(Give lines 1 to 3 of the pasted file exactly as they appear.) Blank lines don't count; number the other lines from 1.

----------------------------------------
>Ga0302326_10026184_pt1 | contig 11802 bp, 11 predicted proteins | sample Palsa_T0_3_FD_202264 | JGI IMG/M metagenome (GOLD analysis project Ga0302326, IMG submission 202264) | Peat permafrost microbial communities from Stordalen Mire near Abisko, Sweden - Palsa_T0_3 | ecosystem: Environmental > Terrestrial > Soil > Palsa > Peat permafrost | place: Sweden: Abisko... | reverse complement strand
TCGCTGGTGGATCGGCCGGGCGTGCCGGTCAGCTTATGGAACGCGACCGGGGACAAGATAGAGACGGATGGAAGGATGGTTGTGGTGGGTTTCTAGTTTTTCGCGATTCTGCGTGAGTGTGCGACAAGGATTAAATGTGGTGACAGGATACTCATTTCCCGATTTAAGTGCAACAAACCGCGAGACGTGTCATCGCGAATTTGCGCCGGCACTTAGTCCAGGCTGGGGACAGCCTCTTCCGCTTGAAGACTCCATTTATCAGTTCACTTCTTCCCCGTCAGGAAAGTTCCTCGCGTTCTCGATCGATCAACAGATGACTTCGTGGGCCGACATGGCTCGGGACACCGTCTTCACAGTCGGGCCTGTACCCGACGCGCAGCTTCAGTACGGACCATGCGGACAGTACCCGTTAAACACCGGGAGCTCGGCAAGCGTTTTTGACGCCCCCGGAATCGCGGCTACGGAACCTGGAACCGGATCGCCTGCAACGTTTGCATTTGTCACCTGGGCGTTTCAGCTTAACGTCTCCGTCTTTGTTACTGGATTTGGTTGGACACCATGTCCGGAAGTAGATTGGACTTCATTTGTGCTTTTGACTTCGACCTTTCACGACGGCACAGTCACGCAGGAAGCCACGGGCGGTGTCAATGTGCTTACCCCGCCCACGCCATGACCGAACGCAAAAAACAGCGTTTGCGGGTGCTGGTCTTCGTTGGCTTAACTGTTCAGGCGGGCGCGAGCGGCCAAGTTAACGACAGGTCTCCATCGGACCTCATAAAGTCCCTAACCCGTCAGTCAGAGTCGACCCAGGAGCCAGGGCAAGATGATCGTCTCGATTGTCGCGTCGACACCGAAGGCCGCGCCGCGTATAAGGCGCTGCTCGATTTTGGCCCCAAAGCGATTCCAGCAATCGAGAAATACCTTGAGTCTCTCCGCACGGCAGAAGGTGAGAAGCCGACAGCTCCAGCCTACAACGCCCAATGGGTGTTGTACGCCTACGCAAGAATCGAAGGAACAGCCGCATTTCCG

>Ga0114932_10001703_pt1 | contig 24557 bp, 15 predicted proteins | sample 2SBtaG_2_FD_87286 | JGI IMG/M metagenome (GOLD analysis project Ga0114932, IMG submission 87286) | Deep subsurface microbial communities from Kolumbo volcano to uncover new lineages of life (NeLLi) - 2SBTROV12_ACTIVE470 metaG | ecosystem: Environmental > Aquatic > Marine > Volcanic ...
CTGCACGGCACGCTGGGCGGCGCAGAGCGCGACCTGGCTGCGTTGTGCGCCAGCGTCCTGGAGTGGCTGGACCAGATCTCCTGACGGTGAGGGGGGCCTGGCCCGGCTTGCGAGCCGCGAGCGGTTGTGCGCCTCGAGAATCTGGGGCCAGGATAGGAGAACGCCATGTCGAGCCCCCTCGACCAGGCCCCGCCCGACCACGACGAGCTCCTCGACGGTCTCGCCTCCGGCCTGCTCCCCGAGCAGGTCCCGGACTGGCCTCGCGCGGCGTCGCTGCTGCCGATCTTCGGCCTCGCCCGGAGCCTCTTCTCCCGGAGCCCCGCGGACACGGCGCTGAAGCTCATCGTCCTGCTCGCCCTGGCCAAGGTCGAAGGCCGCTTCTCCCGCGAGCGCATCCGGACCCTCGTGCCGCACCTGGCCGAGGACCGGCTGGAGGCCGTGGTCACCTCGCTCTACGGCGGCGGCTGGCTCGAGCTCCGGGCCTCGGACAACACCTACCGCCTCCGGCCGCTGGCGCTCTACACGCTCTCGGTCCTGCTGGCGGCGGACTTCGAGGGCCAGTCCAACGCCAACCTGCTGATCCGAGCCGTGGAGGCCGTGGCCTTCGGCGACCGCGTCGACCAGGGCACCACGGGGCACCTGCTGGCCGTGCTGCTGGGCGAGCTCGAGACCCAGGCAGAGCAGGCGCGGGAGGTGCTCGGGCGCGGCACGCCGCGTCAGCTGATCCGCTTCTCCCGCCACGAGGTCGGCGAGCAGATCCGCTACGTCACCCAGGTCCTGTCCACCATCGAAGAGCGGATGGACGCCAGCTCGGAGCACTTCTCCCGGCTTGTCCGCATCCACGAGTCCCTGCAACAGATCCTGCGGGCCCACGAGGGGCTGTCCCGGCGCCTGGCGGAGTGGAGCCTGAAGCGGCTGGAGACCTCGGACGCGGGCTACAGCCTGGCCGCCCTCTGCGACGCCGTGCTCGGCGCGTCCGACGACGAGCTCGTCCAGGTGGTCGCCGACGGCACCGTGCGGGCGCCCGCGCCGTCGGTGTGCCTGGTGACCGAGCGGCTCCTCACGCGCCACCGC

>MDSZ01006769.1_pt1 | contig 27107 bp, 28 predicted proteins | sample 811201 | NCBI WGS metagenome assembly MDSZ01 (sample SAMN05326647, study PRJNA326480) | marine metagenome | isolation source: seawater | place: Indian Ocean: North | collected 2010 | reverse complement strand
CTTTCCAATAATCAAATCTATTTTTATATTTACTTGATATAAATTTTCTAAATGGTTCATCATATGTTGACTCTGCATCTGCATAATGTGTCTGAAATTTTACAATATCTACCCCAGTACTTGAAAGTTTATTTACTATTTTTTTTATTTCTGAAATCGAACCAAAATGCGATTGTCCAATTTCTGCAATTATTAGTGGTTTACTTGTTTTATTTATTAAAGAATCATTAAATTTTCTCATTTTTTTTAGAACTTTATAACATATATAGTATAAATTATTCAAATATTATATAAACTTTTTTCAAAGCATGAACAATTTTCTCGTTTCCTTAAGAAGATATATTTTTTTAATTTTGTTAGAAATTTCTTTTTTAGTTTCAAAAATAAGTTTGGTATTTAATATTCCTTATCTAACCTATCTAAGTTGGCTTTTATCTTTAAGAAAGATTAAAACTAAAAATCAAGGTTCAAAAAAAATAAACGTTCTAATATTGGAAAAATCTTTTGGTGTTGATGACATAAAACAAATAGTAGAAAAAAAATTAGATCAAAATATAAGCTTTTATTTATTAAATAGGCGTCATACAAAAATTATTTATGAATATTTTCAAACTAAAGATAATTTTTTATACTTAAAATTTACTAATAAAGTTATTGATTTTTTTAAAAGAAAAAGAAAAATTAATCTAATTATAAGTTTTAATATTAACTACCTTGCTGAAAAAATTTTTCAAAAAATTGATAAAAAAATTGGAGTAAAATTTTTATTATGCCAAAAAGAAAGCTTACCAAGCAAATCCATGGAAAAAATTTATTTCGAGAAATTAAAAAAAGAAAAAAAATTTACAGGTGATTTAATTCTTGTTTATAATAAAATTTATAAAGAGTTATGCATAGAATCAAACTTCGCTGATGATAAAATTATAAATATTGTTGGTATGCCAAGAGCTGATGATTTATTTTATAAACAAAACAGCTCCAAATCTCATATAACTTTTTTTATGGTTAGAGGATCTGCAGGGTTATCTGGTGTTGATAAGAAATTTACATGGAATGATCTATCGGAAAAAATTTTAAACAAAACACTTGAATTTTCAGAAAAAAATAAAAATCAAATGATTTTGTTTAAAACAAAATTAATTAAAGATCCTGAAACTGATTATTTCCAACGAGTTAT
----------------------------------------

>Ga0302326_10026184_pt1 | contig 11802 bp, 11 predicted proteins | sample Palsa_T0_3_FD_202264 | JGI IMG/M metagenome (GOLD analysis project Ga0302326, IMG submission 202264) | Peat permafrost microbial communities from Stordalen Mire near Abisko, Sweden - Palsa_T0_3 | ecosystem: Environmental > Terrestrial > Soil > Palsa > Peat permafrost | place: Sweden: Abisko... | reverse complement strand
TCGCTGGTGGATCGGCCGGGCGTGCCGGTCAGCTTATGGAACGCGACCGGGGACAAGATAGAGACGGATGGAAGGATGGTTGTGGTGGGTTTCTAGTTTTTCGCGATTCTGCGTGAGTGTGCGACAAGGATTAAATGTGGTGACAGGATACTCATTTCCCGATTTAAGTGCAACAAACCGCGAGACGTGTCATCGCGAATTTGCGCCGGCACTTAGTCCAGGCTGGGGACAGCCTCTTCCGCTTGAAGACTCCATTTATCAGTTCACTTCTTCCCCGTCAGGAAAGTTCCTCGCGTTCTCGATCGATCAACAGATGACTTCGTGGGCCGACATGGCTCGGGACACCGTCTTCACAGTCGGGCCTGTACCCGACGCGCAGCTTCAGTACGGACCATGCGGACAGTACCCGTTAAACACCGGGAGCTCGGCAAGCGTTTTTGACGCCCCCGGAATCGCGGCTACGGAACCTGGAACCGGATCGCCTGCAACGTTTGCATTTGTCACCTGGGCGTTTCAGCTTAACGTCTCCGTCTTTGTTACTGGATTTGGTTGGACACCATGTCCGGAAGTAGATTGGACTTCATTTGTGCTTTTGACTTCGACCTTTCACGACGGCACAGTCACGCAGGAAGCCACGGGCGGTGTCAATGTGCTTACCCCGCCCACGCCATGACCGAACGCAAAAAACAGCGTTTGCGGGTGCTGGTCTTCGTTGGCTTAACTGTTCAGGCGGGCGCGAGCGGCCAAGTTAACGACAGGTCTCCATCGGACCTCATAAAGTCCCTAACCCGTCAGTCAGAGTCGACCCAGGAGCCAGGGCAAGATGATCGTCTCGATTGTCGCGTCGACACCGAAGGCCGCGCCGCGTATAAGGCGCTGCTCGATTTTGGCCCCAAAGCGATTCCAGCAATCGAGAAATACCTTGAGTCTCTCCGCACGGCAGAAGGTGAGAAGCCGACAGCTCCAGCCTACAACGCCCAATGGGTGTTGTACGCCTACGCAAGAATCGAAGGAACAGCCGCATTTCCG

>Ga0114932_10001703_pt1 | contig 24557 bp, 15 predicted proteins | sample 2SBtaG_2_FD_87286 | JGI IMG/M metagenome (GOLD analysis project Ga0114932, IMG submission 87286) | Deep subsurface microbial communities from Kolumbo volcano to uncover new lineages of life (NeLLi) - 2SBTROV12_ACTIVE470 metaG | ecosystem: Environmental > Aquatic > Marine > Volcanic ...